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WYCA: £400m for northern transport ‘a helpful start’, but must go further

A combined authority has welcomed chancellor Philip Hammond’s announcement of a £400m injection for northern transport, but argued that funding will have to run into the billions to have a strong impact.

Leaders of authorities in the north have recently criticised the government for failing to give the region suitable funding for transport, but yesterday at the Conservative Party conference the chancellor defied expectations by promising £400m for transport – including £300m for HS2 links and £100m for public connections including roads.

“Poor infrastructure can be a barrier to progress,” Hammond said yesterday. “That’s why, as the party of progress, we are investing record amounts to strengthen transport links.

“This investment will go towards ensuring HS2 infrastructure can link up with future Northern Powerhouse and Midlands rail projects – helping the towns and cities of the North reach their full potential.”

Susan Hinchcliffe, chair of the West Yorkshire Combined Authority (WYCA), has welcomed the cash, but argued that the funding needed to go further to bring the north’s infrastructure truly up to standards.

“Investment in northern transport infrastructure is always welcome,” she said. “It’s vital that West Yorkshire and Leeds City Region are ‘HS2-ready’ so that all our towns and cities benefit from new high-speed links.

“Speeding up journey times between our northern cities, increasing capacity on the road and rail network and enhancing connectivity so that people can access good-quality jobs and businesses can reach new markets is essential if the north is going to fulfil its economic potential.”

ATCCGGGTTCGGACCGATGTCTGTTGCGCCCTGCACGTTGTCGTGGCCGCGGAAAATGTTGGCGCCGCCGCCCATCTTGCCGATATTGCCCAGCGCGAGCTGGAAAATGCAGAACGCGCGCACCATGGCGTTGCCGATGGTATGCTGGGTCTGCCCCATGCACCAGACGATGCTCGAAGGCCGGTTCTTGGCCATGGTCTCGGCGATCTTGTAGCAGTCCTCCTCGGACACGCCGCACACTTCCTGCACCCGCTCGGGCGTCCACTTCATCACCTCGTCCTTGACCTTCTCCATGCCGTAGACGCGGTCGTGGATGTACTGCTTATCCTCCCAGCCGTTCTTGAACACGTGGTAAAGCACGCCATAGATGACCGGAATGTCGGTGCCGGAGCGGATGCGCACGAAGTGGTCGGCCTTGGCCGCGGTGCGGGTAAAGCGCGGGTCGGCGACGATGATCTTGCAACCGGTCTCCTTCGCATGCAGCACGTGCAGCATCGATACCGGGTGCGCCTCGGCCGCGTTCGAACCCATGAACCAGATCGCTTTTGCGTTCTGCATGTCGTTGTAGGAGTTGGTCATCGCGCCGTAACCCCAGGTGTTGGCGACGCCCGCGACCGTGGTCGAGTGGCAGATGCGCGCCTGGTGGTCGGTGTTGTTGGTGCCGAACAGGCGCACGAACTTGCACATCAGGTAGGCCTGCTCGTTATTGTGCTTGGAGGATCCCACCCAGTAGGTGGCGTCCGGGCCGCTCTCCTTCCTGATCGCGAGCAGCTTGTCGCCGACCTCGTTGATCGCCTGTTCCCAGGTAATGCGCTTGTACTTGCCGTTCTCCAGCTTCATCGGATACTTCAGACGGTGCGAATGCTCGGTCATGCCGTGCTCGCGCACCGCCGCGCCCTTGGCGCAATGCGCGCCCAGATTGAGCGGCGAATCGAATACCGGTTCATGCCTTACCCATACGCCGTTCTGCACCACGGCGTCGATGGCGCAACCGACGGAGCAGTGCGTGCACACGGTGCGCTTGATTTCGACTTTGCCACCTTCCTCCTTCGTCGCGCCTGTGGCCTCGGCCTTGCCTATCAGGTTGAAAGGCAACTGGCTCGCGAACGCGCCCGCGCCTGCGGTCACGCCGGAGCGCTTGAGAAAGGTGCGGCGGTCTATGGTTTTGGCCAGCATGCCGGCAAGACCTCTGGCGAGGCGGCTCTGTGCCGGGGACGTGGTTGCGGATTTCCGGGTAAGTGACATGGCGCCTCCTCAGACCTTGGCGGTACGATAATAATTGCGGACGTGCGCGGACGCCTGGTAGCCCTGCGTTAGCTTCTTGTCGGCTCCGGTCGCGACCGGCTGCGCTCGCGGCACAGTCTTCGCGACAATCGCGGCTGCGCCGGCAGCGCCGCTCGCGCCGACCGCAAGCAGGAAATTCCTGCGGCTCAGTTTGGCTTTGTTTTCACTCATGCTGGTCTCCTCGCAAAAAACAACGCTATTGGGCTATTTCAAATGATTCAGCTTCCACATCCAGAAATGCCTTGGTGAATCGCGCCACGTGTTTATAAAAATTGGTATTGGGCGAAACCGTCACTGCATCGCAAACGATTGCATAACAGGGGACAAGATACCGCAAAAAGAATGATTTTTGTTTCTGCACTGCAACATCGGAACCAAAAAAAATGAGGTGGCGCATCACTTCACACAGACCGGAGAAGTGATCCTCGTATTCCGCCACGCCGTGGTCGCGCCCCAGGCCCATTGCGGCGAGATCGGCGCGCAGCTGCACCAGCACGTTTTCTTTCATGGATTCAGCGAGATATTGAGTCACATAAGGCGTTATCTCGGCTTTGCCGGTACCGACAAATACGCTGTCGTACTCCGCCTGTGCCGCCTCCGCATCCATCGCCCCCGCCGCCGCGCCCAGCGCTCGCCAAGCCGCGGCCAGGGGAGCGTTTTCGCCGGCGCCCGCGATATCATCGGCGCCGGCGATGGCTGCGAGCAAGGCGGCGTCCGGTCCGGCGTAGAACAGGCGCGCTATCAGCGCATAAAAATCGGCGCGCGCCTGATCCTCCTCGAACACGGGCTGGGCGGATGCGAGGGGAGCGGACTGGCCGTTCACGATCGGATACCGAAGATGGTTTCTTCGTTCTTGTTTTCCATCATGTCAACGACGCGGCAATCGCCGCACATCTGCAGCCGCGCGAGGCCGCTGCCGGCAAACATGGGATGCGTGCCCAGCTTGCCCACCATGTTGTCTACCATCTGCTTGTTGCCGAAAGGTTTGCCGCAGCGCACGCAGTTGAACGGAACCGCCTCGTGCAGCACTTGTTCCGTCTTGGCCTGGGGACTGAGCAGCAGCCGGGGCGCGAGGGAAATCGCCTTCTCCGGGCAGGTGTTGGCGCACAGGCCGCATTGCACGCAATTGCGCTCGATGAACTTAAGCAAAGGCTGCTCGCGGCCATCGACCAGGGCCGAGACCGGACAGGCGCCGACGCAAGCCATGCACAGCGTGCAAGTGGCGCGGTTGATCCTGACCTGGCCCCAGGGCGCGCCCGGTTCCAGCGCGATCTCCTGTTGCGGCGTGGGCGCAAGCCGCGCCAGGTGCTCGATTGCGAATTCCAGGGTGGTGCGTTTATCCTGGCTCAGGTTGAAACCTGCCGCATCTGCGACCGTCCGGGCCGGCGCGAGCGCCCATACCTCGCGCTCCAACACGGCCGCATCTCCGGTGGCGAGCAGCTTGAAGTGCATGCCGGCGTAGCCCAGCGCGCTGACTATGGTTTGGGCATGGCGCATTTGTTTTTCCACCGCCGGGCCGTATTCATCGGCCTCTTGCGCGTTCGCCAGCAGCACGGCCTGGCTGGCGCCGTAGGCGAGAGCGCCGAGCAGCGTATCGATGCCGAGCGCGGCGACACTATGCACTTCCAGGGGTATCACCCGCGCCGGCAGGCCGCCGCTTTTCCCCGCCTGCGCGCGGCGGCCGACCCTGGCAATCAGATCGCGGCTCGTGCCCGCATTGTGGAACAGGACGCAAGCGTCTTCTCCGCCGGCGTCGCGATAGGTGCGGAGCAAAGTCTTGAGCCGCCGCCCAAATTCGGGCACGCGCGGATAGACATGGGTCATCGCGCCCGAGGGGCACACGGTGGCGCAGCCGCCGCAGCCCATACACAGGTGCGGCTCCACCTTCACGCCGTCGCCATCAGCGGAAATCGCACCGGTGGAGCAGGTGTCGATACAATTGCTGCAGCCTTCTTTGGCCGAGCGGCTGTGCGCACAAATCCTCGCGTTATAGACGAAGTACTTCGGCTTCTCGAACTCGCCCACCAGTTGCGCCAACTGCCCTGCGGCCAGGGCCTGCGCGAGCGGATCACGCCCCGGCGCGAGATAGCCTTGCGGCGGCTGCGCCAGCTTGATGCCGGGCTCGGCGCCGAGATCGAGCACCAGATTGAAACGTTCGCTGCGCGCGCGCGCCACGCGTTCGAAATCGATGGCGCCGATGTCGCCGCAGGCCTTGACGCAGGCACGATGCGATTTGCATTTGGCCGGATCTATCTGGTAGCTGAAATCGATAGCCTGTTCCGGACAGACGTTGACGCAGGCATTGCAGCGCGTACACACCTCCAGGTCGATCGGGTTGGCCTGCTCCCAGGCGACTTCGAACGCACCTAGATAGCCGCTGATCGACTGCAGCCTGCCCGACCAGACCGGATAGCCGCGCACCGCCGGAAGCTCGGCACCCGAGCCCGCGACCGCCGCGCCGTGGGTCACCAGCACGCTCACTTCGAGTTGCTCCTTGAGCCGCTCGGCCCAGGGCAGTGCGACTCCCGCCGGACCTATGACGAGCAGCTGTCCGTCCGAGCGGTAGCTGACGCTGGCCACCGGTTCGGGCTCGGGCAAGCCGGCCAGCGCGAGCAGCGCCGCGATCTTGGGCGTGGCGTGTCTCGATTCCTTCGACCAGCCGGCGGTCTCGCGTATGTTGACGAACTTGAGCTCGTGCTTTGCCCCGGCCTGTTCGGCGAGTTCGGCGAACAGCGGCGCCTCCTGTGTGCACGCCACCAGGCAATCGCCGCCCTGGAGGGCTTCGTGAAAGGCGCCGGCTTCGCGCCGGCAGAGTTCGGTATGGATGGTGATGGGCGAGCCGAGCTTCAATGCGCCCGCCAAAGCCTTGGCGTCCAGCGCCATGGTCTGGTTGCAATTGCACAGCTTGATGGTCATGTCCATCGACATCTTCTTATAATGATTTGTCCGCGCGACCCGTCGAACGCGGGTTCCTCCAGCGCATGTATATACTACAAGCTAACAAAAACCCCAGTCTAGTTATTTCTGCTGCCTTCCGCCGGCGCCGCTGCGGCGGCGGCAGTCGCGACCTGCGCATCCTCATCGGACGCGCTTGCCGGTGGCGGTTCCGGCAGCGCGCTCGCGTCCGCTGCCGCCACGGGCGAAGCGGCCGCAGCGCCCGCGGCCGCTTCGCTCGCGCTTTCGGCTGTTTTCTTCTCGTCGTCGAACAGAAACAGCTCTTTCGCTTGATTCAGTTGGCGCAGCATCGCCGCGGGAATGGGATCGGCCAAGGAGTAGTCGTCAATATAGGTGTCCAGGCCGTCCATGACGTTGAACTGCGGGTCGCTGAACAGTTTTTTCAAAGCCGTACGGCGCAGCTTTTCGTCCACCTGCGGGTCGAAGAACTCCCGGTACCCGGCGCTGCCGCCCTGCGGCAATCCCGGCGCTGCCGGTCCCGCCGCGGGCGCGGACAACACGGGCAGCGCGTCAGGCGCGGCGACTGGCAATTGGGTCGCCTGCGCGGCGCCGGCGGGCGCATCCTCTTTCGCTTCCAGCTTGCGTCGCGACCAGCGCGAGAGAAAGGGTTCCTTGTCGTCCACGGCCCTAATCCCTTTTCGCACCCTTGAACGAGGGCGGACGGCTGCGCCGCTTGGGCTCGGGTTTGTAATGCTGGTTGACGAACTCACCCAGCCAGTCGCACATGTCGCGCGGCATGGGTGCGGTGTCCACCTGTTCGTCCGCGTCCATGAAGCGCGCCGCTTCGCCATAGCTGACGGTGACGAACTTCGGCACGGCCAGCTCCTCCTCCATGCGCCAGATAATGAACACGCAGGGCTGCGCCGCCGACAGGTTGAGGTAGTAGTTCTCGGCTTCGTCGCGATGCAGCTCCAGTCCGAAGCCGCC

Hinchcliffe described the £400m investment as a “helpful start at better connecting our great towns and cities across the north”, helping ensure planned investment in the HS2 network links up with future transport infrastructure such as Northern Powerhouse Rail (NPR) – connecting Bradford, Leeds and York with cities such as Sheffield and Newcastle across the north.

“But the investment the north needs in its transport infrastructure runs into billions,” Cllr Hincliffe warned. “Transport for the North are working on their plans for the whole of the north.

“Once they have submitted these to government there will be an expectation of much greater levels of investment. In the meantime the TransPennine upgrade and Calder Valley remain priorities for us in West Yorkshire alongside HS2 and NPR.”

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